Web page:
USFA 90-page report released last week from the FCC contains a wealth of data about the Universal Service program – and it’s useful data to have at a time when there is a considerable amount of misinformation floating around from people who like to portray the program as a wasteful one.

That’s not to say the program hasn’t had its problems. In recent years, the FCC has taken several steps to correct the more objectionable aspects of the program – and the new report, titled “Universal Service Monitoring Report 2012,” underscores the impact or potential impact of some of the steps the FCC has taken.

Take the high-cost program, for example. Some people like to claim that small telcos have seen a big increase in recent years in the support they collect from the program to help cover the cost of bringing telecom service to areas that are expensive to serve. But if you only look at small landline telcos – the traditional recipients of high-cost support — total disbursements have changed very little since 2003, as the chart below, reproduced from the report, illustrates. Most of the growth in the high-cost fund has come from competitive eligible telecommunications carriers (CETCs), primarily wireless carriers, who have collected funding at the same level of support as the landline carriers — even though their costs are lower and even though the wireless services sometimes duplicate landline services for the same customers.

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The FCC has taken steps to phase out CETC support but until that phase-out is complete, rural telcos need to be diligent about setting people straight on this issue – and a chart like the one above is a great way to do that.

People who like to portray rural telcos as wasteful also point to some unusually high USF payments that have gone to a handful of companies as if those payment levels were typical. But the new FCC report found only 26 companies that collected more than $3,000 per line per year for 2011. That’s a small fraction of the 800 or so small rural telcos that collect from the high-cost fund. And here, too, the FCC is phasing in reforms that aim to limit the total funding any telco can receive to the $3,000-per-year level.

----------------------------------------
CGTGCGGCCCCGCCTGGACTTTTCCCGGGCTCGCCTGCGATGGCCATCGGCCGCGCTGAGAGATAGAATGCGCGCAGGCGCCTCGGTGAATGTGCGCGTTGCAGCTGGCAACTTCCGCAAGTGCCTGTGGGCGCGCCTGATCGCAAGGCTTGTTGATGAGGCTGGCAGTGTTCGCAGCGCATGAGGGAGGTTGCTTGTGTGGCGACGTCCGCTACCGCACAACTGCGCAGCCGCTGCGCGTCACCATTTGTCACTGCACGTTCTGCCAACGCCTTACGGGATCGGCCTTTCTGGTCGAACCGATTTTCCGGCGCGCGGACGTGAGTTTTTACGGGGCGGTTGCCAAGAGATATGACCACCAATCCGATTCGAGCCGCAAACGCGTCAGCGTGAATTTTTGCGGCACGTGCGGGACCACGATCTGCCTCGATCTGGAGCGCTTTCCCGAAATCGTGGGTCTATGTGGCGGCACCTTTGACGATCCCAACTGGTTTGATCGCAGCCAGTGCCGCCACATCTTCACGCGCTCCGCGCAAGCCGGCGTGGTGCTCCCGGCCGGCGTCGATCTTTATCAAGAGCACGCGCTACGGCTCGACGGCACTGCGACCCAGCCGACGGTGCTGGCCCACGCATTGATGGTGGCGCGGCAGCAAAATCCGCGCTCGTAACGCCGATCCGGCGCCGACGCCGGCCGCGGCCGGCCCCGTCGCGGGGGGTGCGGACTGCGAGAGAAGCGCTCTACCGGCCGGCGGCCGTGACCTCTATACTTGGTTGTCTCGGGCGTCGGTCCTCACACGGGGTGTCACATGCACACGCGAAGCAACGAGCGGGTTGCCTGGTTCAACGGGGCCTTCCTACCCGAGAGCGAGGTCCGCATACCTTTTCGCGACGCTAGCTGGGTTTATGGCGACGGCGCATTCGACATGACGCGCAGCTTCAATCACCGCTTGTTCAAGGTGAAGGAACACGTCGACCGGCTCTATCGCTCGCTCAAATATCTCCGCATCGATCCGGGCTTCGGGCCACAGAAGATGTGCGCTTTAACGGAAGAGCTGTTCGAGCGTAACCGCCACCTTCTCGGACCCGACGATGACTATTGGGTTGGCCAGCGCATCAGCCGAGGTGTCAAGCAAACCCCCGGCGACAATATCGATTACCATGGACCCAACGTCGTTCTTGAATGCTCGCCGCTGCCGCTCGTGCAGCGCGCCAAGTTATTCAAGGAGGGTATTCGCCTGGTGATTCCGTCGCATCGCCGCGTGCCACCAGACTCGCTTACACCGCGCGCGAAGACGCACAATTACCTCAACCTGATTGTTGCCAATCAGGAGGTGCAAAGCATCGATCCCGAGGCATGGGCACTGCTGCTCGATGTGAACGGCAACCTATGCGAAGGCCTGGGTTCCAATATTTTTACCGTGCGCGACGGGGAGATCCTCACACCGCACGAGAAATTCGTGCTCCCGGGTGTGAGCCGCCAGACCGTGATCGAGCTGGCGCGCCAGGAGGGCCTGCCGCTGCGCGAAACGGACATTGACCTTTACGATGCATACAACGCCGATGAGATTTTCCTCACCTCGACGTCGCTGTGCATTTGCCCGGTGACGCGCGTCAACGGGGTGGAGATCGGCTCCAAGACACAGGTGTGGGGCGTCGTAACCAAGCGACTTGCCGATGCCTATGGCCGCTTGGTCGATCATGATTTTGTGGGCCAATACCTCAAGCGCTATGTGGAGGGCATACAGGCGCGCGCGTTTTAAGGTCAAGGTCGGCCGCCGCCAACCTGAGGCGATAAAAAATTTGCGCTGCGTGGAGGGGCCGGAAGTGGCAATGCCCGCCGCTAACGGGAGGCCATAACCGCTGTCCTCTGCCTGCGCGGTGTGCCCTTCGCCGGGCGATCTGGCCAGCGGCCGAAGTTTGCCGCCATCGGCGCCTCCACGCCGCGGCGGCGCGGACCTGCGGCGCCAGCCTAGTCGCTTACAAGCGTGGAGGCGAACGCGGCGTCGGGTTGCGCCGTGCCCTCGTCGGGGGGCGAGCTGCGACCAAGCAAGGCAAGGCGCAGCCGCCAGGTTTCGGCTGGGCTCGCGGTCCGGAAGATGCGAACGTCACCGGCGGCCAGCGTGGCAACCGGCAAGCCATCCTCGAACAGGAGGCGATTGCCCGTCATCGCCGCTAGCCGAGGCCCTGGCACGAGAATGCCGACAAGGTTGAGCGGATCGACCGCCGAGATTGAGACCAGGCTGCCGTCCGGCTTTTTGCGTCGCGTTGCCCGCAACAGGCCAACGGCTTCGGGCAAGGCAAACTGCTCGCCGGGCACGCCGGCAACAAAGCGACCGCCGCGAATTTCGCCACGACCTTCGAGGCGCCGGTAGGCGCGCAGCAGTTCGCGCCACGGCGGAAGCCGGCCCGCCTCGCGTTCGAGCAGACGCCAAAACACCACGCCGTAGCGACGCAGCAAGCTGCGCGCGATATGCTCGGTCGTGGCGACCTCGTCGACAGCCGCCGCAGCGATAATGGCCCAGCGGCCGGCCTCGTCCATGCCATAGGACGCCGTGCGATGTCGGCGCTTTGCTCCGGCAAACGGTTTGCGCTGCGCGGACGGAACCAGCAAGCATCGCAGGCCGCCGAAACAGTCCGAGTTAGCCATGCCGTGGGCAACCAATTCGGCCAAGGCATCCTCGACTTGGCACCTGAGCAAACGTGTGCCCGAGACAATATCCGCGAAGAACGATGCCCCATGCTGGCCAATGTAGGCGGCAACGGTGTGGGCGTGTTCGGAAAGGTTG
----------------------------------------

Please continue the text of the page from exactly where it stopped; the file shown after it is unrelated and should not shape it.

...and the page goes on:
Other interesting information included in the report:

  • U.S. telecom industry revenues rose from $335 billion in 2000 to $446 billion in 2010. The report breaks revenues into four categories – including local service and payphone revenues, mobile revenues, toll service revenues and non-telecom revenues. Two of these categories – local service/ payphone and toll service — saw revenue declines between 2000 and 2010, with local service/payphone revenues dropping from $120 billion to $102 billion while toll service revenues dropped from $106 billion to $50 billion. During the same period, mobile service revenues increased from $61 billion to $111 billion, and non-telecom revenues climbed from $42 billion to $173 billion.
  • Interstate switched access minutes of use for incumbent local exchange carriers have declined dramatically since 2000, when they peaked between 550 billion and 600 billion. For 2011, interstate switched access minutes of use were just above 200 billion – a level last seen in 1987.

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  • The FCC estimates the average residential Universal Service fund contribution per line at between $1.02 and $1.25 for 2012.

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3 thoughts on “Report Helps Separate Universal Service Fact and Fiction

  1. All one has to do to dispell the USF myths is look at the last USAC audits. I believe the fraud and mismanagement of funds fell into the Schools, Libraries, etc. versus almost $-0- for the small, rural telcos. Of course when a regulator describes your industry segment of the telecom market as a "melting ice cube," you know that these miguided regulators have decided to play winners and losers.

    As my sainted Grandmother use to say, "There are people in political powerhouses that are so smart, they can't be intelligent."

  2. "Interstate switched access minutes of use for incumbent local exchange carriers have declined dramatically since 2000" well, not exactly… BILLABLE minutes have declined because so many carriers cheat by using fraudulent methods (stripping call detail, routing LD calls over local trunks etc). Total MOU are at the highest levels I've ever seen.

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